I was in eleventh grade before I came out to myself and began coming out to others. After witnessing other friends experience rejection from their adult mentors, teachers and coaches I wasn’t sure I could survive it if it happened to me and couldn’t risk it with mine. This comes across as dramatic, but in truth was probably pretty spot on. I made the decision to change coaches to a younger, less experienced coach in order to not feel any possible negative (or perceived negative) reaction as acutely.  To avoid any disappointment in myself as a person from people whose respect I couldn’t stand to lose.  In effect, and to my own skating’s detriment, at the end of my personal skating career, I abandoned them before they could me.  To be clear, I didn’t have an inkling of how they’d react. I just couldn’t muster up the courage to risk them finding out. I remember my female coach hiding her tears and thinking that at least she was disappointed in me for something I chose rather than something I couldn’t.  I remember the last hug from both of them and running out of the arena sobbing hysterically – I knew I’d made a huge mistake but I wasn’t willing to rethink my decision because it was still easier than the alternative that might never and probably wouldn’t have happened anyway. Both of them left our club very suddenly immediately afterwards, moving full time to the other club they taught at. They had been staying until I graduated and moved on; I was their ‘last’ at our club. When I left them, they left, too.

I never made amends with either of them.  A few years later I would run into them regularly at competitions with my own skaters throughout our section.  While always cordial and polite, we never even came close to reconciling.  I respect and love them both even still and I think the hurt I caused them was far worse than any negative reaction I could have ever had to live through, especially since to this day neither of them has any idea of the true reasons I chose to spend my final year of skating with someone else. I hope if either of them sees this almost 20 years later, they can forgive me for any hurt I caused them and know how valued, important and loved they were and are.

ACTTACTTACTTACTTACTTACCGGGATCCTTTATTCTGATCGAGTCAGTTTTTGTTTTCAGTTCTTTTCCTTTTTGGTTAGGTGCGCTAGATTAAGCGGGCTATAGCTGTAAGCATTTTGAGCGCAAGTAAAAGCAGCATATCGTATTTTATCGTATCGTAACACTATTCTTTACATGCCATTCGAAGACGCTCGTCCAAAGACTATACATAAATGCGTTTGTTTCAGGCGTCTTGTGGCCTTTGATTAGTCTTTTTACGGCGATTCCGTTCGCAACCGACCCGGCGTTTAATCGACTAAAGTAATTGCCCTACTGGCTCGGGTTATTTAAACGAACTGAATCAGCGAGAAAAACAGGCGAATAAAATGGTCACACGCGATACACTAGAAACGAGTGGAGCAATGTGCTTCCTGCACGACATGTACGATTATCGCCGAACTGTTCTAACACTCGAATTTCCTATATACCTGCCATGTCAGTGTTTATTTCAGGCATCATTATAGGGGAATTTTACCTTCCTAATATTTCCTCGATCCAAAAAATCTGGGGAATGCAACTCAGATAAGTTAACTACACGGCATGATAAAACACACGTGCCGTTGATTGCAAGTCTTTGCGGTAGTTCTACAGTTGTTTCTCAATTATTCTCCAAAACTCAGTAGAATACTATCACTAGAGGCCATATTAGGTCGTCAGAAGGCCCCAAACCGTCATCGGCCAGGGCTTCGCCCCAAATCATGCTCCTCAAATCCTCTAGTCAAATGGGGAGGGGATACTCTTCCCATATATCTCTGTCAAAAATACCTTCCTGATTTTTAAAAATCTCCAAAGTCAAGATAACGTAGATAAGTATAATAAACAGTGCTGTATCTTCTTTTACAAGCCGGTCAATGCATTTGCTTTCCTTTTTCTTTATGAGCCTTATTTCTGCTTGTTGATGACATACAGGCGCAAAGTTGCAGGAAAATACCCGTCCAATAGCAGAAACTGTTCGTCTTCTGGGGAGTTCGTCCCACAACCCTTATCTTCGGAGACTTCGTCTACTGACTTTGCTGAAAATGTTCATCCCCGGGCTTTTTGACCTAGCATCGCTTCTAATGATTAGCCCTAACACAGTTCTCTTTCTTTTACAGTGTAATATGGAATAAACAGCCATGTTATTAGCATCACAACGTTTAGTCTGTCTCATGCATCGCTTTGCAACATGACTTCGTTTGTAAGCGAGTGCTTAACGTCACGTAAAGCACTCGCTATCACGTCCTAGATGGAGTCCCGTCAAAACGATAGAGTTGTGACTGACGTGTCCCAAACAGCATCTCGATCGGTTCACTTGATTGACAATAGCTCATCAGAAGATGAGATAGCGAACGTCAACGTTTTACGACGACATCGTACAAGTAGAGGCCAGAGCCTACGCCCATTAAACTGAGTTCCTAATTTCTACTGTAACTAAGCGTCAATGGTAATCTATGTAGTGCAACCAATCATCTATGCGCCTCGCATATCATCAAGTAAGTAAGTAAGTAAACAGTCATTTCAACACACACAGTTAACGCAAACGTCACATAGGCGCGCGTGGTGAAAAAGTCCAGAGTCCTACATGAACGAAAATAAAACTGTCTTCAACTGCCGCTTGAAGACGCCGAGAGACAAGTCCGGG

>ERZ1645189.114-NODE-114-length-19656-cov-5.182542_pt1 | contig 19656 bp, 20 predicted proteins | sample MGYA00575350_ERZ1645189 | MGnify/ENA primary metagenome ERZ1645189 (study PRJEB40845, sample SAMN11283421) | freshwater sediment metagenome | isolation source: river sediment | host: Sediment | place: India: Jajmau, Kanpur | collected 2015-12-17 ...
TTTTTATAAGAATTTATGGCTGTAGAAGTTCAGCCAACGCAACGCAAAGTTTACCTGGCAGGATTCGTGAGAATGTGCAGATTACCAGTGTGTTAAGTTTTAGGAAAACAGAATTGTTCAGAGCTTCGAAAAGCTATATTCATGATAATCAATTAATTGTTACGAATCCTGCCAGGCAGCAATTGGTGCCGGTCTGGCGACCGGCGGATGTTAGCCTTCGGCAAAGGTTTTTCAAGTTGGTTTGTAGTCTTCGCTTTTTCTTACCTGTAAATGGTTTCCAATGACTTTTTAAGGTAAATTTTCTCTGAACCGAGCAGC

I now coach across the country from where I grew up, at a small club with young competitive athletes who have very big dreams. I am out in my everyday life and the majority of the families I work with are aware of my sexuality and my partner is welcomed at events such as award ceremonies and as a volunteer when appropriate. Though my technique has changed over the years, I find my coaching style is extremely similar to that of my past coaches. I often wonder how they would have reacted had they known the truth.

Pride month brings forward how far we’ve come and how far we’ve yet to go.  Personally, I feel the olive branches extended during this month often fall short as the seasons change but with new initiatives, follow through and education, we can make sure that our athletes, coaches, members and volunteers are happy, supported and secure in their places within our organization.

Happy Pride, Skate Canada.

Skate Canada thanks to HM for sharing their story and bringing awareness to the skating community. If you are a member of the LGBTQI2S+ skating community and are interested in sharing your personal story please send us an email at [email protected].